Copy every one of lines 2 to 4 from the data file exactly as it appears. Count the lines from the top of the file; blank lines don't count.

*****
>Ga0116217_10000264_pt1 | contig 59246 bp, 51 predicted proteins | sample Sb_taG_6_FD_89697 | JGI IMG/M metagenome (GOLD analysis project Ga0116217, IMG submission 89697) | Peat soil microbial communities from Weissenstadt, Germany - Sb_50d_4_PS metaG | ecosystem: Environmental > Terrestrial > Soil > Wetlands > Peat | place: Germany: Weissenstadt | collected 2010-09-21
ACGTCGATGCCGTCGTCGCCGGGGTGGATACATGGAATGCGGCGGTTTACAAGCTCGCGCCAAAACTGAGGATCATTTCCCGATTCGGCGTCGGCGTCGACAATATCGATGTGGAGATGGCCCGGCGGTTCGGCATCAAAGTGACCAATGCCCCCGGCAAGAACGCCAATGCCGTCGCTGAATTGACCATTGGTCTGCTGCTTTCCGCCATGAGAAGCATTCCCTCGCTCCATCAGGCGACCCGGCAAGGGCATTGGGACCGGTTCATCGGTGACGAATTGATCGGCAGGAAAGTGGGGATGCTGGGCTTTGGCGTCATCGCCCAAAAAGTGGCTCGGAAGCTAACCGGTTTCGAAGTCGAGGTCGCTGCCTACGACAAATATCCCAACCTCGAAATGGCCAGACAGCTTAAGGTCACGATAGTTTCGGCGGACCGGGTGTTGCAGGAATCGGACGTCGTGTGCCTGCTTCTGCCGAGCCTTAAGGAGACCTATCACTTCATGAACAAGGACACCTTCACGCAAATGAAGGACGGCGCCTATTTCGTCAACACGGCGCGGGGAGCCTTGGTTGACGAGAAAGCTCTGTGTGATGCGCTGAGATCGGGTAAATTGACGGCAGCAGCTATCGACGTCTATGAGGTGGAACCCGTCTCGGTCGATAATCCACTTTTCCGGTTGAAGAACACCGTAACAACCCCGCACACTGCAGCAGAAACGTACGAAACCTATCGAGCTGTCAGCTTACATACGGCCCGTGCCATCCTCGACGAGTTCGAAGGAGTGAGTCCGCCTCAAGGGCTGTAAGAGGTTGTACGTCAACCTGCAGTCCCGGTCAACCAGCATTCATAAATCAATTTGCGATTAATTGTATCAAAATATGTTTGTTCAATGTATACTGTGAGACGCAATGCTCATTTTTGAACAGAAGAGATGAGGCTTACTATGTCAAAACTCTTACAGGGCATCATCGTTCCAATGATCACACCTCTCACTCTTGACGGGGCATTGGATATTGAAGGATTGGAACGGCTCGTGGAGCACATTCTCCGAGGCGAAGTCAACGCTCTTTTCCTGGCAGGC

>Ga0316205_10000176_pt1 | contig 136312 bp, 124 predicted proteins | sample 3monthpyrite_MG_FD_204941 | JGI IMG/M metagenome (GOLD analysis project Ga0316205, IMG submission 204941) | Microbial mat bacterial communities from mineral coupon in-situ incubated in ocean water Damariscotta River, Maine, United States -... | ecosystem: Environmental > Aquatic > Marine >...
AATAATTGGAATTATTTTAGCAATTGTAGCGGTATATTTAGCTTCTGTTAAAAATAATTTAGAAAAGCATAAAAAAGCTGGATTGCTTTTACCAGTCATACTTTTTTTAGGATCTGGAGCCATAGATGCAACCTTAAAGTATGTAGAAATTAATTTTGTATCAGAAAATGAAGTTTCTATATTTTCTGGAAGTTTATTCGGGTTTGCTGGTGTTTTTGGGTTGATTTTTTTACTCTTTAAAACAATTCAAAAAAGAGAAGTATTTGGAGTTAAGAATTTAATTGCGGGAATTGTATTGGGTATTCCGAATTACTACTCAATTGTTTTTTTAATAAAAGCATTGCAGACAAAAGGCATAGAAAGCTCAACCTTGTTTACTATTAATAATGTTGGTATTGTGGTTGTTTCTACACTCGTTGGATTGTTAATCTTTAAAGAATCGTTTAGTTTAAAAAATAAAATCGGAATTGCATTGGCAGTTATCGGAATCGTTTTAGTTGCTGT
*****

ACGTCGATGCCGTCGTCGCCGGGGTGGATACATGGAATGCGGCGGTTTACAAGCTCGCGCCAAAACTGAGGATCATTTCCCGATTCGGCGTCGGCGTCGACAATATCGATGTGGAGATGGCCCGGCGGTTCGGCATCAAAGTGACCAATGCCCCCGGCAAGAACGCCAATGCCGTCGCTGAATTGACCATTGGTCTGCTGCTTTCCGCCATGAGAAGCATTCCCTCGCTCCATCAGGCGACCCGGCAAGGGCATTGGGACCGGTTCATCGGTGACGAATTGATCGGCAGGAAAGTGGGGATGCTGGGCTTTGGCGTCATCGCCCAAAAAGTGGCTCGGAAGCTAACCGGTTTCGAAGTCGAGGTCGCTGCCTACGACAAATATCCCAACCTCGAAATGGCCAGACAGCTTAAGGTCACGATAGTTTCGGCGGACCGGGTGTTGCAGGAATCGGACGTCGTGTGCCTGCTTCTGCCGAGCCTTAAGGAGACCTATCACTTCATGAACAAGGACACCTTCACGCAAATGAAGGACGGCGCCTATTTCGTCAACACGGCGCGGGGAGCCTTGGTTGACGAGAAAGCTCTGTGTGATGCGCTGAGATCGGGTAAATTGACGGCAGCAGCTATCGACGTCTATGAGGTGGAACCCGTCTCGGTCGATAATCCACTTTTCCGGTTGAAGAACACCGTAACAACCCCGCACACTGCAGCAGAAACGTACGAAACCTATCGAGCTGTCAGCTTACATACGGCCCGTGCCATCCTCGACGAGTTCGAAGGAGTGAGTCCGCCTCAAGGGCTGTAAGAGGTTGTACGTCAACCTGCAGTCCCGGTCAACCAGCATTCATAAATCAATTTGCGATTAATTGTATCAAAATATGTTTGTTCAATGTATACTGTGAGACGCAATGCTCATTTTTGAACAGAAGAGATGAGGCTTACTATGTCAAAACTCTTACAGGGCATCATCGTTCCAATGATCACACCTCTCACTCTTGACGGGGCATTGGATATTGAAGGATTGGAACGGCTCGTGGAGCACATTCTCCGAGGCGAAGTCAACGCTCTTTTCCTGGCAGGC

>Ga0316205_10000176_pt1 | contig 136312 bp, 124 predicted proteins | sample 3monthpyrite_MG_FD_204941 | JGI IMG/M metagenome (GOLD analysis project Ga0316205, IMG submission 204941) | Microbial mat bacterial communities from mineral coupon in-situ incubated in ocean water Damariscotta River, Maine, United States -... | ecosystem: Environmental > Aquatic > Marine >...
AATAATTGGAATTATTTTAGCAATTGTAGCGGTATATTTAGCTTCTGTTAAAAATAATTTAGAAAAGCATAAAAAAGCTGGATTGCTTTTACCAGTCATACTTTTTTTAGGATCTGGAGCCATAGATGCAACCTTAAAGTATGTAGAAATTAATTTTGTATCAGAAAATGAAGTTTCTATATTTTCTGGAAGTTTATTCGGGTTTGCTGGTGTTTTTGGGTTGATTTTTTTACTCTTTAAAACAATTCAAAAAAGAGAAGTATTTGGAGTTAAGAATTTAATTGCGGGAATTGTATTGGGTATTCCGAATTACTACTCAATTGTTTTTTTAATAAAAGCATTGCAGACAAAAGGCATAGAAAGCTCAACCTTGTTTACTATTAATAATGTTGGTATTGTGGTTGTTTCTACACTCGTTGGATTGTTAATCTTTAAAGAATCGTTTAGTTTAAAAAATAAAATCGGAATTGCATTGGCAGTTATCGGAATCGTTTTAGTTGCTGT